Tuesday, June 10, 2008

Ban on development projects on hillslopes - The Star

Jun 10, 2008 By SALINA KHALID

THE Selangor government has put a cap on applications for new development projects on hillslopes in the state.

The ruling covers projects on slopes that have a gradient of 25° and above, technically referred to as Class 3 and Class 4 slopes.

All the projects approved by the previous state government are, however, allowed to continue but under strict monitoring by the authorities.

“The projects were approved by the previous state government and it is our duty to monitor them,” Mentri Besar Tan Sri Khalid Ibrahim said.

Khalid said the new measure was part of efforts to make the state a greener, cleaner and safer place to live in.

Khalid: The state believes there is sufficient land for development elsewhere in the state.

He said the main reason in imposing the cap was to prevent landslides.

“The state believes that there is sufficient land for development at other places,” he said.

Khalid said the move was also to preserve the environment as most of these hillside sites had water catchment areas and developing them would cause floods.

He said preserving and maintaining these natural sites would also give a greener state for all residents to enjoy.

According to state tourism, consumer affairs and environment committee chairman Elizabeth Wong, the new ruling will go in tandem with the state’s aspiration to retain at least 30% of its land as green lungs.

“Now, what is left of the land barely meets the figure. Allowing further development will reduce the size of green area.

“The ruling gives us a clear-cut instruction in giving the approval. It means that any application for development involving Class 3 and Class 4 slopes is automatically rejected,” she said.

According to a planning officer of the Petaling Jaya City Council (MBPJ), the ruling is across the board.

The officer said previously, there was no ban across the board, and her department had to view each application to develop such areas on case-to-case basis.

There are several related laws on such developments. Among them are the Town and Country Planning Act 1976, the Environmental Quality Act 1974, the Street, Drainage Act 1974, the Hillslope Development regulations issued by the Housing and Local Government Ministry, and the Guidelines for Highland issued by the Science, Technology and Environment Ministry.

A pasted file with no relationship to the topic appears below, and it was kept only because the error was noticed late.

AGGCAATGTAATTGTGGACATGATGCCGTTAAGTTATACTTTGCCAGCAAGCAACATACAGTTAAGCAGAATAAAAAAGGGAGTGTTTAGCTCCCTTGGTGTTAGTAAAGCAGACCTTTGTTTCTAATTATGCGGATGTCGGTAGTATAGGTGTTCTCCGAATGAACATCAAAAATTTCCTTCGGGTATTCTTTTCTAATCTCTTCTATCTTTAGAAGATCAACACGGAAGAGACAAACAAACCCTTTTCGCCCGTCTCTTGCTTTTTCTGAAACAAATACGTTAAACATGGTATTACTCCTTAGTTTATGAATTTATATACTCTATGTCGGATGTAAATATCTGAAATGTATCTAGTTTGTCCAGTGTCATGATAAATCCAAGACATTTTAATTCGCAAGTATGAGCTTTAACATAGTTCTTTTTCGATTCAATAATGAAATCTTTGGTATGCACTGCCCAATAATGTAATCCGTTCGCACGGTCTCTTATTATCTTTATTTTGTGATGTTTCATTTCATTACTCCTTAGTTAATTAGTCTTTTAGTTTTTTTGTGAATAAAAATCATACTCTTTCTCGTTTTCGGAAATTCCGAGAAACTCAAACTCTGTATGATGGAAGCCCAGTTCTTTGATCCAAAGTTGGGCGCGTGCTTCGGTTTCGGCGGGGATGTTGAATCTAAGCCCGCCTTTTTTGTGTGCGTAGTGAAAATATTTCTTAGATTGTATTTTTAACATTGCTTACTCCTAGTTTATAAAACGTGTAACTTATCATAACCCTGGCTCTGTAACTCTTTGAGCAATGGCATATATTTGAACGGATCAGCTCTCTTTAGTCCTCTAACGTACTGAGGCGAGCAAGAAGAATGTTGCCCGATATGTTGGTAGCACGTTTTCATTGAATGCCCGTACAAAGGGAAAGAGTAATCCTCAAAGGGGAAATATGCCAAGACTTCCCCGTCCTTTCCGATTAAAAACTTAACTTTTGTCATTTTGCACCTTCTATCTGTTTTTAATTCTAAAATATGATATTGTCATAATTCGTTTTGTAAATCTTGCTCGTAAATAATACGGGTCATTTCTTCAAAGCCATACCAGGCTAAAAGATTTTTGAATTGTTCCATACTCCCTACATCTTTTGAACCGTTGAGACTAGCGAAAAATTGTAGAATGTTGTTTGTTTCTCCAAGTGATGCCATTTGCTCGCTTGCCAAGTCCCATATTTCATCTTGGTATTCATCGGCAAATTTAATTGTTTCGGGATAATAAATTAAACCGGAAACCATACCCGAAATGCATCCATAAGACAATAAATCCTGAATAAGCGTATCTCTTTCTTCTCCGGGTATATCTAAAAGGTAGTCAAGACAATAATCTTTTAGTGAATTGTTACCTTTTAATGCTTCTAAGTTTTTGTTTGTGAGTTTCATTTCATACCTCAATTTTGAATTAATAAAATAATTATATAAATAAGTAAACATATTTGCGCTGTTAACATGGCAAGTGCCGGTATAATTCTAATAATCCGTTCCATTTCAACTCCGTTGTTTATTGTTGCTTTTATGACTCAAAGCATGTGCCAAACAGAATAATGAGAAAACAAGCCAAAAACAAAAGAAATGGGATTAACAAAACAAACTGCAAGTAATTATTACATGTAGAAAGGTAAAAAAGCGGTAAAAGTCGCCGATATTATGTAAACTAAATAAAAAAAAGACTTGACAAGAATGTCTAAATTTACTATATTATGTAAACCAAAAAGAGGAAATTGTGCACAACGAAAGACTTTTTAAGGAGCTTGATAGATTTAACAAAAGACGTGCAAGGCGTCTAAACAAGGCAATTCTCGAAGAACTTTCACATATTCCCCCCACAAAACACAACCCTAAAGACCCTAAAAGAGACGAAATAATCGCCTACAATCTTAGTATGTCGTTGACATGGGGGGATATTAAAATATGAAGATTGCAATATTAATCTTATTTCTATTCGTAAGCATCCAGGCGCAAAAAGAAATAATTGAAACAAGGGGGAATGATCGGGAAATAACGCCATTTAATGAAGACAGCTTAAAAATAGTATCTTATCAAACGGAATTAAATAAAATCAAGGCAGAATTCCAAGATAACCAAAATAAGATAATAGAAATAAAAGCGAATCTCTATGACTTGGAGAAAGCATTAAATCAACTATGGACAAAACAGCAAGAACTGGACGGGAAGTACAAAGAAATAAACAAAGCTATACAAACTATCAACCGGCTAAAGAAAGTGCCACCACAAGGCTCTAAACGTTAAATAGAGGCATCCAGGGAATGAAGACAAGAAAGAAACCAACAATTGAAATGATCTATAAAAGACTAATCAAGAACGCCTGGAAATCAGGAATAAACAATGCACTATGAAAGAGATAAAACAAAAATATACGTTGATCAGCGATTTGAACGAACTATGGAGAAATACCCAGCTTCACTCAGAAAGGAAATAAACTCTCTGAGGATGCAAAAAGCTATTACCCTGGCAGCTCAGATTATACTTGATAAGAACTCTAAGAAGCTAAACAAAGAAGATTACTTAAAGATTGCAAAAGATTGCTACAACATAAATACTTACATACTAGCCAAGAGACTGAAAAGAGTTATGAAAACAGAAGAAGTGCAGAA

For residents staying near hillslope areas, the ban is a relief.

They will not need to worry about whether or not the slope near their residential area would be developed.

The ruling will also ensure they enjoyed the greener view they were promised when they bought their property.

Above all, it will also reduce the chance of disasters like landslides.

Oh U-Chen, a resident of Taman Kelab Ukay, said his family bought the property because of its green location.

“But over the years, we were worried that the natural wealth we are enjoying would be gone over night due to overzealous development.

“The new ruling will ensure us that the green environment is here to stay, for everyone of us to enjoy,” Oh said.

According to another resident Rozali Osman, unless such a ruling is enforced, the people, especially the future generations, may not have such natural wealth to enjoy.

“When we used to go up the Klang Gate, we could enjoy a breathtaking scenery of the whole area.

“Now the scenery has changed. There are patches of unsightly cleared areas.

“Not only has the natural wealth been taken away, it is also an eye sore,” he said.

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